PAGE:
He doesn’t need to be projectable. We saw his last four starts and he could probably pitch in the Florida State League right now.

AZ Says: (Whoosh) That was the sound of Jeff Luhnow punching me in the stomach and the air exiting my lungs.  The draft is about projectability.  I don’t care if he can pitch in the FSL now.  Can he ever pitch in the majors???  Obviously the Cardinals think he can but that quote is distressing.  I like Luhnow; I respect his work, by and large, but I vehemently disagree with saying that a draftee doesn’t need to be projectable.

He’s an extreme groundball pitcher, sinkerball pitcher.

AZ Says: I don’t even want to talk about it.

He’s going to go into pro ball and he’s going to be a better pro ball pitcher than he was a college pitcher. We’re going to look back on this draft in a few years and he’s going to be one of the superstars of this draft.

AZ Says: Well I hope he’s better in pro ball cause he wasn’t that good in college.  I’ll say it right here:  I do not think Clayton Mortensen is going to be a superstar.  I hope he proves me wrong.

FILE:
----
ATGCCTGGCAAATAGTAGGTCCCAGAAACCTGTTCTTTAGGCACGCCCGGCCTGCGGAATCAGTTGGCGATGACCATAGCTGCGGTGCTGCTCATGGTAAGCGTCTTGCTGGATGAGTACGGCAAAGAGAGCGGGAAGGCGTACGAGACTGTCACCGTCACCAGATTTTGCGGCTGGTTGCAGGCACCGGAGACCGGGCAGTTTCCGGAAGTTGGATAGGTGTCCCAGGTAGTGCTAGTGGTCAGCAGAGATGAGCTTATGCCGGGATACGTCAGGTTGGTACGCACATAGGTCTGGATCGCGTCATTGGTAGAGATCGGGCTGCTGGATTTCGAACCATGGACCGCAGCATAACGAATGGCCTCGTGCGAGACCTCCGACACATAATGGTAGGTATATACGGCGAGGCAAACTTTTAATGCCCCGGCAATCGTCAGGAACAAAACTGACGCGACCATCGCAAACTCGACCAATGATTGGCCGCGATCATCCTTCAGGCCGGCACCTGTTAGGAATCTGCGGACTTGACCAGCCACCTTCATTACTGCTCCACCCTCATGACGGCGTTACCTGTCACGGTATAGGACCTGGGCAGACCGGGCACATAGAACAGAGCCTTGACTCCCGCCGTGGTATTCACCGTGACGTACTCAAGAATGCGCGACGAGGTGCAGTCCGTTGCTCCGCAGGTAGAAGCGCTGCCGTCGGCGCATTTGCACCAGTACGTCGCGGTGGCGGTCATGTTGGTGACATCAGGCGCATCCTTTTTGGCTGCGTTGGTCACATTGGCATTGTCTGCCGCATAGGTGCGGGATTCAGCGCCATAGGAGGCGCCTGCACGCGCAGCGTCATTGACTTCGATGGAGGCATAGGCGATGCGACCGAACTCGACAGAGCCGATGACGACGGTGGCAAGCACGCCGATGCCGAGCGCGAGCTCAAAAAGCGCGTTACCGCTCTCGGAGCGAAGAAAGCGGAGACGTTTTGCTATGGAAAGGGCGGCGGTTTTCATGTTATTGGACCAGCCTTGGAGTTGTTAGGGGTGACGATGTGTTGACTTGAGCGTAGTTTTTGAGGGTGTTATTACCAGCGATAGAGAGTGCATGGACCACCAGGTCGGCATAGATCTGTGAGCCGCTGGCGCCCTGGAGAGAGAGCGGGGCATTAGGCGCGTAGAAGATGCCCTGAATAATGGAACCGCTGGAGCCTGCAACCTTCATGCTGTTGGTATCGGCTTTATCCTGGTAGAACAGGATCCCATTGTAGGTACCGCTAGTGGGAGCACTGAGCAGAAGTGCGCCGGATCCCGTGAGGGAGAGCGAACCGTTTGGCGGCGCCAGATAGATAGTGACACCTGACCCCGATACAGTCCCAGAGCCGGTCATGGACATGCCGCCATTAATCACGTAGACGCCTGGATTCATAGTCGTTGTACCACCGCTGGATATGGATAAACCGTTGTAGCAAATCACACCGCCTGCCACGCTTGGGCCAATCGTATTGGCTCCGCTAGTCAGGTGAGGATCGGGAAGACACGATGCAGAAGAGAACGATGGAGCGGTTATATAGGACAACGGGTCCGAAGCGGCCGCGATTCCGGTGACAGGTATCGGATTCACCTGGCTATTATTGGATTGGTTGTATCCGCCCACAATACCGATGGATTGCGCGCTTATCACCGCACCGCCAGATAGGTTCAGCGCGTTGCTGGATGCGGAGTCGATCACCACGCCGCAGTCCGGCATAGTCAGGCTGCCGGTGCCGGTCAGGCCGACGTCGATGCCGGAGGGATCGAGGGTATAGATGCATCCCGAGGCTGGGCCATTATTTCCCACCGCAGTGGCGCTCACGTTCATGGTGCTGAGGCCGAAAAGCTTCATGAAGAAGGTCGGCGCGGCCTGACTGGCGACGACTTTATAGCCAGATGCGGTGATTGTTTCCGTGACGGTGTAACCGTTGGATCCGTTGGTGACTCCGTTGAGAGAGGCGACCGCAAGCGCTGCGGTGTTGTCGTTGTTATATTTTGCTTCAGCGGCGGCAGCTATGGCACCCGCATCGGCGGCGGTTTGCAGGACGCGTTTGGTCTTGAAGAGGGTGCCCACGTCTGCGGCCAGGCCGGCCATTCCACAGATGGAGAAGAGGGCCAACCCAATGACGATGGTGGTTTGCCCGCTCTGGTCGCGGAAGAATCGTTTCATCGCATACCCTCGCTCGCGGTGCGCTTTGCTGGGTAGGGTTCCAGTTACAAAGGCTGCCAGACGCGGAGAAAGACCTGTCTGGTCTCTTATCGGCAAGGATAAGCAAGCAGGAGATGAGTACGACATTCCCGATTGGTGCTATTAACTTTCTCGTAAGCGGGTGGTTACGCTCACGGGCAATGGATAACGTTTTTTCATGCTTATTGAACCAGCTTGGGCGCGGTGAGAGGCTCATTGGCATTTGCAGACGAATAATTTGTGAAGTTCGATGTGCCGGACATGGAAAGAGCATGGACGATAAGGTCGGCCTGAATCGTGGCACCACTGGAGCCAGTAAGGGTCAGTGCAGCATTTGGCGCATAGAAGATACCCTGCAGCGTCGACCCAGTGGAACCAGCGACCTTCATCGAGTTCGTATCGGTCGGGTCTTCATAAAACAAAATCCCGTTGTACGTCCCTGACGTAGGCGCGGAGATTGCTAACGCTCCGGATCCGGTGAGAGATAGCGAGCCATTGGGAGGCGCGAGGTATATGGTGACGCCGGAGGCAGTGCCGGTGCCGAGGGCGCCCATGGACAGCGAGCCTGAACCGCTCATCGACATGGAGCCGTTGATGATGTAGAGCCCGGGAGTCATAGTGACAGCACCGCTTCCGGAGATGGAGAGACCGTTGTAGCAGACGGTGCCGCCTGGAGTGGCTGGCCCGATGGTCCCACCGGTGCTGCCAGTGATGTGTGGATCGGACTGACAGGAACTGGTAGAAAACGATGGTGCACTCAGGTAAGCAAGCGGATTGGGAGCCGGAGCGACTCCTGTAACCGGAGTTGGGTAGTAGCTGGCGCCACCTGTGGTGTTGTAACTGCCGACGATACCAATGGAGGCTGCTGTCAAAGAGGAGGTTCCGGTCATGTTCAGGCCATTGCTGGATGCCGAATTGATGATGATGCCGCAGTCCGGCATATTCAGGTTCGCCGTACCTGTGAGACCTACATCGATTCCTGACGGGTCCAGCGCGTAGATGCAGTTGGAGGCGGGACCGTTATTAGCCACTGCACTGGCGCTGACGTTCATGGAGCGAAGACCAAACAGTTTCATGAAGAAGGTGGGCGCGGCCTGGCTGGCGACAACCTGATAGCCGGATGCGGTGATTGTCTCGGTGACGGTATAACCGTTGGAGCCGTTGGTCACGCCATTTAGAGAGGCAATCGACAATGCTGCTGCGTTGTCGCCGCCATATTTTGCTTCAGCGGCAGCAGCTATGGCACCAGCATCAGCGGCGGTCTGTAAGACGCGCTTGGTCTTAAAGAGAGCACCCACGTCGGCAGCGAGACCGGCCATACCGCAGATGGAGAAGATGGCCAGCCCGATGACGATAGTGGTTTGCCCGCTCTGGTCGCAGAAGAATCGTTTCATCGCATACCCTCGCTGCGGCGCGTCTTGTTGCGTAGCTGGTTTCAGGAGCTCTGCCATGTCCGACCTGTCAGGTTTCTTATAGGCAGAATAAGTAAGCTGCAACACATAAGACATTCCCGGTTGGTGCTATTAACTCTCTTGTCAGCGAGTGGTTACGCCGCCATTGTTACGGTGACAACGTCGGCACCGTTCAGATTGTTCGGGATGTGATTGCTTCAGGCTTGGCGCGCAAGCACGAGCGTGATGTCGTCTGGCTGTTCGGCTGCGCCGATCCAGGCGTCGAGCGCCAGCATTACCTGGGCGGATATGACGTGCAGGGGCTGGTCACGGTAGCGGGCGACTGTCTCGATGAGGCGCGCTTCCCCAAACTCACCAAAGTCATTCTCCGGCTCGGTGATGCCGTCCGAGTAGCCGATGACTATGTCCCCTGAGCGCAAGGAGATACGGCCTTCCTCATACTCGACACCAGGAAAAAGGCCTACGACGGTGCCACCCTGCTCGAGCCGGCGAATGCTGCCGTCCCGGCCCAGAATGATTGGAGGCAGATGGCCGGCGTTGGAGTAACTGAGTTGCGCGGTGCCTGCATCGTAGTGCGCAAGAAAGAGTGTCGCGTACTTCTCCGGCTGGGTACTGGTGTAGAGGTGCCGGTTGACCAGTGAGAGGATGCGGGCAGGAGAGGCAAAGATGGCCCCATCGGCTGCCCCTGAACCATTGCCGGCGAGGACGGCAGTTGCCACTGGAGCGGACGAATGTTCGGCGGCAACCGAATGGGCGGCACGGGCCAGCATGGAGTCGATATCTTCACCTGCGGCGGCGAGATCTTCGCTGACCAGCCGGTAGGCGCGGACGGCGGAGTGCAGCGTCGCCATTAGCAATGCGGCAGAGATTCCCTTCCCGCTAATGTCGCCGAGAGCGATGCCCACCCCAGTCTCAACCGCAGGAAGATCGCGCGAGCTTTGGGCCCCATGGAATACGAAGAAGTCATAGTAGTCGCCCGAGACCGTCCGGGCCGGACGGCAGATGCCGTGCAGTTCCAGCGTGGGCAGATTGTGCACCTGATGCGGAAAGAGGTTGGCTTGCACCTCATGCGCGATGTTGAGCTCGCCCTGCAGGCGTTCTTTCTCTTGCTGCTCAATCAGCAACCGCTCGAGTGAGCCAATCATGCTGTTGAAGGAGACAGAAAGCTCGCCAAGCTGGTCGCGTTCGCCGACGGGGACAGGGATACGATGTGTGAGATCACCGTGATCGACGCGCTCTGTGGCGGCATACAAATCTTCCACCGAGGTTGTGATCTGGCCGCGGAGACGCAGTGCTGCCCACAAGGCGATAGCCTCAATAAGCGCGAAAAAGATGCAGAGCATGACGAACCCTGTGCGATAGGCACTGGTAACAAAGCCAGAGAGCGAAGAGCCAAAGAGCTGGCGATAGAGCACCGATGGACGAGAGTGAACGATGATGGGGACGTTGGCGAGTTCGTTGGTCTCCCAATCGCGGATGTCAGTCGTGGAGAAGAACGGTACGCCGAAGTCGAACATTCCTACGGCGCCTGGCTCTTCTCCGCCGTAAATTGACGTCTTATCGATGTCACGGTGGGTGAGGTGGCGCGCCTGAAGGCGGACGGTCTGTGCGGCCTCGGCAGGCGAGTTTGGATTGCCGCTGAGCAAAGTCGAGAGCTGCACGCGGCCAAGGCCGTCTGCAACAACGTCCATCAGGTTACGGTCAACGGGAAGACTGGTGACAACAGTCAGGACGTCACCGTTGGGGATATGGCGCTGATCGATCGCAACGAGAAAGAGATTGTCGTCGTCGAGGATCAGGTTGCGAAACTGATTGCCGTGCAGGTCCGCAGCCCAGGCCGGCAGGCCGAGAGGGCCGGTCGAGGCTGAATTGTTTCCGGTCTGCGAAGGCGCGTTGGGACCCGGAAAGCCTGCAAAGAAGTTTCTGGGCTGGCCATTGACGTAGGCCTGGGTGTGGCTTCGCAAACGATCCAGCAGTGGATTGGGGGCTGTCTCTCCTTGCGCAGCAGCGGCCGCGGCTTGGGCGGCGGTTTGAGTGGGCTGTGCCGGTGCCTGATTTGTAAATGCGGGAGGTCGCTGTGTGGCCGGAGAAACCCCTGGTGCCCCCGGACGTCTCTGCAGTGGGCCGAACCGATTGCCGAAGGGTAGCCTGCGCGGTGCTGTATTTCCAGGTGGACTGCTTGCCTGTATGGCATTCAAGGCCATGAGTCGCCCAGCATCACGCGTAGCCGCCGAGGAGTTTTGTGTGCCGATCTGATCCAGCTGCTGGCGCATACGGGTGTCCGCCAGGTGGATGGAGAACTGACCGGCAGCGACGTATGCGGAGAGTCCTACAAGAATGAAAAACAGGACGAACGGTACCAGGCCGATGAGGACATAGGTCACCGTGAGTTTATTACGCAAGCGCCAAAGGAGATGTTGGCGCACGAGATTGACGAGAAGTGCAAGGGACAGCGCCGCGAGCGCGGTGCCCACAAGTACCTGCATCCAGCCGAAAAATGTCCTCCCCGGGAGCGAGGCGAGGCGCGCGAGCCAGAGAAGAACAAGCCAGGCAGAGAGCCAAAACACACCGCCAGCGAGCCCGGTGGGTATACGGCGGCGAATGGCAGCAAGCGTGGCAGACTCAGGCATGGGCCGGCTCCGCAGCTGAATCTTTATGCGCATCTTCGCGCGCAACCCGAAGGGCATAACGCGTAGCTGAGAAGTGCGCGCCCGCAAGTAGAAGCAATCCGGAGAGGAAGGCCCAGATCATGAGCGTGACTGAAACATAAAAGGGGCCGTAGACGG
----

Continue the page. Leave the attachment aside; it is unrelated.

No, no it’s not (conservative). We had several high school players that we were going to take. Players were taken right in front of us that we were going to take. That happened a lot to us. With the high school players though, after a certain point it takes a lot of money to convince these guys not to go to school. That does become a consideration. We’re trying to be a good citizens and stick to our budget and do all the things that will ultimately help stabilize the economics of the draft and we did. [...] Those players were the best players on our board that we knew were signable – with the exception of Russell – at every single pick along the way.

AZ says: Luhnow responds to criticism that taking college arms is safe.  He does say that they could target HS players in the second day.  That line in the middle — “stabalize the economics of the draft” — is pure bumpkis.  This smacks of DeWitt not opening the purse strings for players.  I get that it’s hard to convince HS players not to go to college.  They want money.  I’m not asking for EVERY player to require a large signing bonus but preserving the economics of the draft is the last thing I’m concerned about.